Knowledge Base

Types and Sources of Information


Background Information

Background information provides an introduction to a subject by listing key ideas, important dates, or concepts of that subject. Often, it identifies what prior research has been done and may provide a preliminary bibliography for a research paper.

You can find background information in reference books such as:

  • General encyclopedias
  • Specialized or subject encyclopedias
  • Dictionaries
  • Handbooks
  • Almanacs
  • Chronologies

Biographical Information

Biographical information describes the history of the lives of individuals.

Biographical material can be found in books and periodical articles and in reference books such as:

  • Encyclopedias
  • Biographical dictionaries
  • Biographical directories
  • Databases such as Biography and Genealogy Master Index

Current Events and Current Research

Generally, as something happens, it is reported first on television, radio, and the Internet, and then in newspapers and weekly magazines. As time passes, coverage moves from being a mere report or replay of events and becomes much more detailed and analytical.

For information on current events look at:

  • Newspapers
  • Popular magazines
  • World Wide Web

For information on current research look at:

  • Subject specific journals
  • Conference proceedings
  • Technical reports
  • Discussion lists or blogs

Geographical Information

Geographical information provides facts and figures on the location of people and places. Geographical information can also refer to data on regional planning, political geography, and the relationship between people and their physical world.

Geographical information can be found in resources such as:

  • Maps
  • Atlases
  • Gazetteers
  • Travel Guides
  • World Wide Web

Government Information

Government information includes any publications issued by local, state, national, or international governments. Government information includes laws, regulations, statistics, consumer information, and much more. Government documents can come in any size, shape, or format, and can be books, technical reports, periodicals, pamphlets, microfilm, microfiche, posters, slides, photographs, or maps. Since they're published by any of the diverse branches and agencies of government, they can be about anything, although they usually reflect the focus or concerns of the agency that produced them.

Statistical Information

Data gathered and published include items such as population demographics and economic statistics as well as more esoteric items such as personal computer ownership and the flow rates for various rivers. Statistics come from numerous sources. The United States government is one of the largest and most important publishers of statistical information. In addition to the programs of the federal government, most state governments and foreign nations conduct various statistics-gathering programs. Statistics are a valuable kind of information in research because they can provide data for making comparisons and determining historical trends.

For statistical information, look at:

Primary Sources

In the field of history, a primary source is usually a record made at the time of an event by participants or by firsthand observers. Examples include diaries, correspondence, writings of participants in events, parliamentary proceedings, government reports, government/organizational archives, manuscripts, etc.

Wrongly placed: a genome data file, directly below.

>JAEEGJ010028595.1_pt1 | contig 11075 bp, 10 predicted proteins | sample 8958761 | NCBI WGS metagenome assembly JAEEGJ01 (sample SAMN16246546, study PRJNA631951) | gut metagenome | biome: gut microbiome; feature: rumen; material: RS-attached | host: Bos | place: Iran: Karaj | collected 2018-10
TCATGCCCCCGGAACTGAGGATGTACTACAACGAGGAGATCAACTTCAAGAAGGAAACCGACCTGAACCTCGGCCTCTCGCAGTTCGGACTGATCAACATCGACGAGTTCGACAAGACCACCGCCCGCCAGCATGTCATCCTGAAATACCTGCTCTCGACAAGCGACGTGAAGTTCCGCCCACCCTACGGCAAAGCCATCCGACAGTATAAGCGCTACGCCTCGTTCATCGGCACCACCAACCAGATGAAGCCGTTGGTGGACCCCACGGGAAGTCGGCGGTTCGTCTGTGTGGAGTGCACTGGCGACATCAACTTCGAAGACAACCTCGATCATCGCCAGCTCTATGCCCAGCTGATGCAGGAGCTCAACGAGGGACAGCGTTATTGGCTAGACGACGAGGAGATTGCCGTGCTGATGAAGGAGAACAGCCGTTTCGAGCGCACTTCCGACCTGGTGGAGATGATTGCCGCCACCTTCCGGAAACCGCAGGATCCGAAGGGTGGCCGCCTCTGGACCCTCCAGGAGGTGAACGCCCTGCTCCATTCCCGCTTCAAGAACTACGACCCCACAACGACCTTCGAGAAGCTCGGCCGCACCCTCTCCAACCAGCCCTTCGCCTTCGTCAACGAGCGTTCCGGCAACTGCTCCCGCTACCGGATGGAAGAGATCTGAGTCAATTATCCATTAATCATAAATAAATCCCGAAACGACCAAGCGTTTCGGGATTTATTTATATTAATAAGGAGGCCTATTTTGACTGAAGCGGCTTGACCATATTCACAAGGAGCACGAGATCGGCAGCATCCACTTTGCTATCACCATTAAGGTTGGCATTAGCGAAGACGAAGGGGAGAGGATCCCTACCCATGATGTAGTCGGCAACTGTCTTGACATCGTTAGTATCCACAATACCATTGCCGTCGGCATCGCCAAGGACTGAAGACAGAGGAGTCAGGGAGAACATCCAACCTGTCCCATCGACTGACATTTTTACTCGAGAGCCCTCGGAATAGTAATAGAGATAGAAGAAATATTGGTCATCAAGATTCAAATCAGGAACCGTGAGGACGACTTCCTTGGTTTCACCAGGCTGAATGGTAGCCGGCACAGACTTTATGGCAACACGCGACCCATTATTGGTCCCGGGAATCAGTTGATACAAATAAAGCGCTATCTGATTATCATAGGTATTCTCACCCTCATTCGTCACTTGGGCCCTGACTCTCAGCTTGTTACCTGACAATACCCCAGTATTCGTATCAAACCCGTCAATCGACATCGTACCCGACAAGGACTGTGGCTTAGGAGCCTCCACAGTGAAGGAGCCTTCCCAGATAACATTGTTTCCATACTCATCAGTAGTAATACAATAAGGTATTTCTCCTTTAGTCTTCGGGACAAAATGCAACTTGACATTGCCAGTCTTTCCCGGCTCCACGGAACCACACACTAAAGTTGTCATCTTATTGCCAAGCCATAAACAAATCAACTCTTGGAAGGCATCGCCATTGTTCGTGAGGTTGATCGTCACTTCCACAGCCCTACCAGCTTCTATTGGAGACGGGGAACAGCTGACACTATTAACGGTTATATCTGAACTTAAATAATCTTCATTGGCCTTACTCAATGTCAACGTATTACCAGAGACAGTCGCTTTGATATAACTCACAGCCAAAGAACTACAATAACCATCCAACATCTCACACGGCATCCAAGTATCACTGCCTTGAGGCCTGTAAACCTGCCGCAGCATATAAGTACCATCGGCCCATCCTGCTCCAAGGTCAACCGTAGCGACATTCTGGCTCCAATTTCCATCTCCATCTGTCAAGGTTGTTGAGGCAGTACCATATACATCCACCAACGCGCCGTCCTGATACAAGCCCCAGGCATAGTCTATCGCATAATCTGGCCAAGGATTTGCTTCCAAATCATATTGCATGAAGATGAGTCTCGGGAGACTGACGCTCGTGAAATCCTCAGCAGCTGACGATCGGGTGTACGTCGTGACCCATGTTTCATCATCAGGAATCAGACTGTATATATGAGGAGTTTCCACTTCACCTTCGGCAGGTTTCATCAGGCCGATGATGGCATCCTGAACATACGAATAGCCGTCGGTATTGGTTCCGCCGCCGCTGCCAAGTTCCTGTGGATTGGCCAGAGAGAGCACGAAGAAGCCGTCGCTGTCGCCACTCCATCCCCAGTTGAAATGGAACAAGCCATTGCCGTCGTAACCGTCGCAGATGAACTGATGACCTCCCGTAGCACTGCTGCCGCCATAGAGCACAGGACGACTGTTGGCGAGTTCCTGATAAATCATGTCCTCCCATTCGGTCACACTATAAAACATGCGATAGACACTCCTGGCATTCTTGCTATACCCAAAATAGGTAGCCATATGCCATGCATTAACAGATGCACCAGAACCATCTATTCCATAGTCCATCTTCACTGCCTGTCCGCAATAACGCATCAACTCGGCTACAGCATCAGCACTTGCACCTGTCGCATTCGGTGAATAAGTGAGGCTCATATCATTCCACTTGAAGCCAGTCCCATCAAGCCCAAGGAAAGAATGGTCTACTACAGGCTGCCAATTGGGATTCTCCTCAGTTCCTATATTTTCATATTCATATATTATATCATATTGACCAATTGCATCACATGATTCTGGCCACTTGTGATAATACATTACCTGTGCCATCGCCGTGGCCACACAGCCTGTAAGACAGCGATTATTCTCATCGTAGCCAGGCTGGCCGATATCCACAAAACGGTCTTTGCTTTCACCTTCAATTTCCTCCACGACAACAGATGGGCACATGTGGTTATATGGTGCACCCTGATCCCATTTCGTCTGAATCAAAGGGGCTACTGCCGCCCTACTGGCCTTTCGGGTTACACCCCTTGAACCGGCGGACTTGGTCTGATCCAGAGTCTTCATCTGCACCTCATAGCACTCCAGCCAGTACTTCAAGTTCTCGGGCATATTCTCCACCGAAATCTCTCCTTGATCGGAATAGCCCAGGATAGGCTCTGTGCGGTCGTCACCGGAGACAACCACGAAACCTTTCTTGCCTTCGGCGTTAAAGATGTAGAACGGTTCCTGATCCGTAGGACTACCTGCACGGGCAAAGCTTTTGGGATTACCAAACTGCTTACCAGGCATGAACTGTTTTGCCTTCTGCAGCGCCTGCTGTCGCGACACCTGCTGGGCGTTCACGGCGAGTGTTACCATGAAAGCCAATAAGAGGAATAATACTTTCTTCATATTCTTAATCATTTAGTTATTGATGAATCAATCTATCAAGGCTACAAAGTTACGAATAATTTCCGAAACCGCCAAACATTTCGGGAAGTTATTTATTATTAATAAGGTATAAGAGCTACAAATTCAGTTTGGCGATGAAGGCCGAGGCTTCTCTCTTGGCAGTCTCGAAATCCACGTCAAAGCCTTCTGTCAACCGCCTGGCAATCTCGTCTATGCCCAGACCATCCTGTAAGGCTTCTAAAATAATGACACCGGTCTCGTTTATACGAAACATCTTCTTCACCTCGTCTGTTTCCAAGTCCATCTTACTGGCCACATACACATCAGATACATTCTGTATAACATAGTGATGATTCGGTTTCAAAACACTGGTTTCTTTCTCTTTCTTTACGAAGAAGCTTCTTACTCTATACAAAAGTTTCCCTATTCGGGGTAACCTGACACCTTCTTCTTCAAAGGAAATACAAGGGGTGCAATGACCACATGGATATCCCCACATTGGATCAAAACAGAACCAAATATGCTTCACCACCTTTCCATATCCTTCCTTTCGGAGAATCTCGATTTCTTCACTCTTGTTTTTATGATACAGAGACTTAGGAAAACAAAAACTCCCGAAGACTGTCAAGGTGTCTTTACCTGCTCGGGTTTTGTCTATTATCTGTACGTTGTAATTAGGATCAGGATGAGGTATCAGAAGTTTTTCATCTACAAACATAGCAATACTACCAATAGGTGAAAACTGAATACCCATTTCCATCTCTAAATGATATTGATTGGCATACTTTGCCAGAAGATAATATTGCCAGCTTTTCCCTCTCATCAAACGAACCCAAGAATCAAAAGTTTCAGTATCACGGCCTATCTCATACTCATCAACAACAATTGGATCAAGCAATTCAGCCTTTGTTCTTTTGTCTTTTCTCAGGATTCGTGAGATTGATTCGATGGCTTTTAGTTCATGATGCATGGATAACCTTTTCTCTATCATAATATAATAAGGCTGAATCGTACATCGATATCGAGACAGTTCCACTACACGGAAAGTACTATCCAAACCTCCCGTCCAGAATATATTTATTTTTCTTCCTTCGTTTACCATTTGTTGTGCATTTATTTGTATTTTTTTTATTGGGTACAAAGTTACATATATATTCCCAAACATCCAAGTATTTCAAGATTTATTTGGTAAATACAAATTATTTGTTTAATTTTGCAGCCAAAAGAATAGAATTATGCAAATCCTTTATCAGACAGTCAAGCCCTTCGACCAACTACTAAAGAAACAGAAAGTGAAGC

Primary sources can be very different for different subjects. If you are writing a paper about a woman physician, for example, then her diary would be a primary source. If you are studying popular American culture, specifically daytime television, then episodes of your favorite soap opera would be primary source material! If you are unsure what constitutes a primary source for your topic, ask your instructor for some ideas.

To find primary resources:

  • By using a periodical index, you can find writings of people from different time periods. For example, with the Readers’ Guide or Poole’s Index you can find articles written by people in the nineteenth century. For the full text of the U.S. Civil War/Reconstruction era periodical, look at Harper’s Weekly.
  • You may also use the catalog to locate primary materials. Try typing keywords such as correspondence, diaries, interviews, manuscripts, papers or sources with your topic.
  • In the library’s microforms area there is a significant collection of primary source material reproduced on microfilm or microfiche. Indexes to some of the various collections are in bookcases near the microfilm cabinets.

Secondary Sources

Secondary articles are published in magazines or "popular" periodicals. They typically:

  • present information that has been gathered from primary sources;
  • are written for the general public;
  • offer a review of the subject, and may report on the work of several researchers;
  • are not evaluated by experts in the field before publication;
  • do not have a list of references at the end of the article.

Examples of secondary sources are Newsweek, Time, National Geographic and Science News.

In the field of history, a secondary source is one that interprets or analyzes an historical event. Most academic books and journal articles in the library are secondary sources


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